--- Comment #8 from Trevor Parscal <> 2011-01-19 00:32:23 
UTC ---
As Chad mentioned, JSMin is now in includes/libs/JSMin.php - ResourceLoader
uses it.

We can either request special permission from the author, or use something else

I did some benchmarking with JSMin, Tim's modified JSMin, and some GPL friendly
alternatives. Tests were run on the development version of jQuery 1.4.4.

Library            Time (sec)  Minified (bytes)  Compressed (bytes)
JSMin (Original)   3.50        100221            27983
JSMin (MediaWiki)  1.71        105990            29087
JavaScriptPacker   1.36        54886             26327
JSMinPlus          5.47        98382             27636

As you can see, Tim's changes to JSMin got the cost of running it down a bit.
JavaScriptPacker is still the fastest, but it does some really scary things to
try and get the minified size down, which are pretty much done in vein since
the gzipped version is so similar in size as all the other minifiers which
output much more sane and reliable code. JSMinPlus is really expensive to run,
but I'm sure we could optimize it - at least it's a GPL compatible starting

The alternative is of course, we write something of our own. I ended up doing
just that for CSS minification since we wanted to do some really particular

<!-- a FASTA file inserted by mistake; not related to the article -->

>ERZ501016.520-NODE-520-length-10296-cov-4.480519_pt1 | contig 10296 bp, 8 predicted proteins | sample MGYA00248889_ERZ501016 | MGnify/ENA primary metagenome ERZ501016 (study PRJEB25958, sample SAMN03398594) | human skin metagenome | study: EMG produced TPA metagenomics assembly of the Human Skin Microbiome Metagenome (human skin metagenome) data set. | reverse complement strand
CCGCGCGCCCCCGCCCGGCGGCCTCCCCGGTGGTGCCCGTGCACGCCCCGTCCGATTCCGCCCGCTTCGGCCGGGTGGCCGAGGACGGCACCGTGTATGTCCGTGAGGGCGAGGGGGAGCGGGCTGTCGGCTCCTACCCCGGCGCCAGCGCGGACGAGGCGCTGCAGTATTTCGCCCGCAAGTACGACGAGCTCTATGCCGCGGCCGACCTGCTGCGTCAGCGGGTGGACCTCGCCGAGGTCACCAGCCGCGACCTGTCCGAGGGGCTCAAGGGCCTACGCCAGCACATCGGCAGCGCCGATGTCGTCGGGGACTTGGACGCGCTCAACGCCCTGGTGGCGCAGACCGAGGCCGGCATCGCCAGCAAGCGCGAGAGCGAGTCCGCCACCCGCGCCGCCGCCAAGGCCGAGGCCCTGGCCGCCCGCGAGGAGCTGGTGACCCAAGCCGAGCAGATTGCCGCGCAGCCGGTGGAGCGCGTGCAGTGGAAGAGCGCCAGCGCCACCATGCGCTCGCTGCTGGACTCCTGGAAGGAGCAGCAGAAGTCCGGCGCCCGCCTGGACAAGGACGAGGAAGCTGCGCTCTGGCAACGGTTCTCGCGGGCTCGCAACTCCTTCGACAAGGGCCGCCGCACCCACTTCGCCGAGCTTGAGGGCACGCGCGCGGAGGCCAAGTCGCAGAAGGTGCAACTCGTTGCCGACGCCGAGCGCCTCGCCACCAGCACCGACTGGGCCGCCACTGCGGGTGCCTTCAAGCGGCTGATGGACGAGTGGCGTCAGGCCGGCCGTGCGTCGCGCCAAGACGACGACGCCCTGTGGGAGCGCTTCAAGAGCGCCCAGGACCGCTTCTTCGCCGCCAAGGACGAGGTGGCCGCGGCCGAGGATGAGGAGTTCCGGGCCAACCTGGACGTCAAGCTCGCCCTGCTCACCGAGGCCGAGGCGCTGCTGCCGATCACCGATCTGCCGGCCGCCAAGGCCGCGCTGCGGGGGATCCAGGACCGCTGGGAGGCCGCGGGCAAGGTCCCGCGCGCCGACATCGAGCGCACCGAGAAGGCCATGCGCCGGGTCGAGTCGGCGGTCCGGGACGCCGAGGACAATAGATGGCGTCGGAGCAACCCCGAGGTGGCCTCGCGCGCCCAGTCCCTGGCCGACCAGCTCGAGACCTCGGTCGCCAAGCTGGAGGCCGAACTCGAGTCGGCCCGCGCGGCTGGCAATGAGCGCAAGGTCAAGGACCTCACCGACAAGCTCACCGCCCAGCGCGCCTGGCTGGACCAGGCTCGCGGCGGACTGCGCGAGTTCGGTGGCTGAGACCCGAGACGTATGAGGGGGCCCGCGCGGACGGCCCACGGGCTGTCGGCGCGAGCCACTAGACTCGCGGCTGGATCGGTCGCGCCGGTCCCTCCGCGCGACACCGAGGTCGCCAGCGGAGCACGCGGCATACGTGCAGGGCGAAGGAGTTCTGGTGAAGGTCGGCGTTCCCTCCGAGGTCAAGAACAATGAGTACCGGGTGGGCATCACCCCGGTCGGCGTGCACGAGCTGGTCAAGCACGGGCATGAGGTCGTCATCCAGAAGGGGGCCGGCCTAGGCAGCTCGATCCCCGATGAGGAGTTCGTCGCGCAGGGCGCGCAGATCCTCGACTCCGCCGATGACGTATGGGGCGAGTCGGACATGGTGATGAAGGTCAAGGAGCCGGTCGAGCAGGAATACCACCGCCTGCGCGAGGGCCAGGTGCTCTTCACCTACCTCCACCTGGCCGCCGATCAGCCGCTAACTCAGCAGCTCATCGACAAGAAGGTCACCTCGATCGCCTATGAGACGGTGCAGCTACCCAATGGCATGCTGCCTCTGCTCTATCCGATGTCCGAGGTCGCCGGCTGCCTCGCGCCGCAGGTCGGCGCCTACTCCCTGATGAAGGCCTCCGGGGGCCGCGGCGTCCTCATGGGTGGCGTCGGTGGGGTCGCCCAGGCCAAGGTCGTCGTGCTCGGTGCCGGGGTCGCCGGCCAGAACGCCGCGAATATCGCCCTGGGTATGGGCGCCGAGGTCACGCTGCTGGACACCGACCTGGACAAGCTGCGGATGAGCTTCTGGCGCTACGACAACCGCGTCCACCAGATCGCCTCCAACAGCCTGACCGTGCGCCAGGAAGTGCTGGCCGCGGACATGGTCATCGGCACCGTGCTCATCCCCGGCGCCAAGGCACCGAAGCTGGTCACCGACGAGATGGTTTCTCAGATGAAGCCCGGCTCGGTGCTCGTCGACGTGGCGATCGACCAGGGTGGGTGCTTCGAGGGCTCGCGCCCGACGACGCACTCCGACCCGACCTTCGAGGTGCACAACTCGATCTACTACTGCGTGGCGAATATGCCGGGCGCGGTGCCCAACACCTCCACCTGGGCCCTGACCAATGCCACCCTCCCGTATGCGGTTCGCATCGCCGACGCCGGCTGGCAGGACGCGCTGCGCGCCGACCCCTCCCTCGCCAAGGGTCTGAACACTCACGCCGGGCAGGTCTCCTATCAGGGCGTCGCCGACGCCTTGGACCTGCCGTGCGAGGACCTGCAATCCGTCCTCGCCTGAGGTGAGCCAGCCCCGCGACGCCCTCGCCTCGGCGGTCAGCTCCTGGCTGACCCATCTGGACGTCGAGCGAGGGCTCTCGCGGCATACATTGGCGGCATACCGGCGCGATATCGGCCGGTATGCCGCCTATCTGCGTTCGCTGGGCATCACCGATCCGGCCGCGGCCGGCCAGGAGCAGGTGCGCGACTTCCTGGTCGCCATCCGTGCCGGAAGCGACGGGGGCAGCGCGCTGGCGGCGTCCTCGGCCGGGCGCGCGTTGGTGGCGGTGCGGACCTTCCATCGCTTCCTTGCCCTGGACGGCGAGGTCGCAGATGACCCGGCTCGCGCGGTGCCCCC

things that other libraries did not do or did not do well enough for our needs,
such as data URI embedding and URL remapping. But the most compelling reason
was that all the CSS minifiers out there were way too complex, and caused a lot
of problems when CSS hacks were introduced. Furthermore, the difference between
running the text through about 5 regular expression replacements and parsing
the CSS into a structure and spitting it back out was negligable. This may or
may not prove to be the case with JavaScript, but it's something to consider.

If we could have something incredibly simple and 80% effective and support
hooking into things like Google ClosureCompiler or the JSMin PHP extension on
our own cluster, we will be in the clear license-wise and still be able to get
the final 20% in our own production environments.

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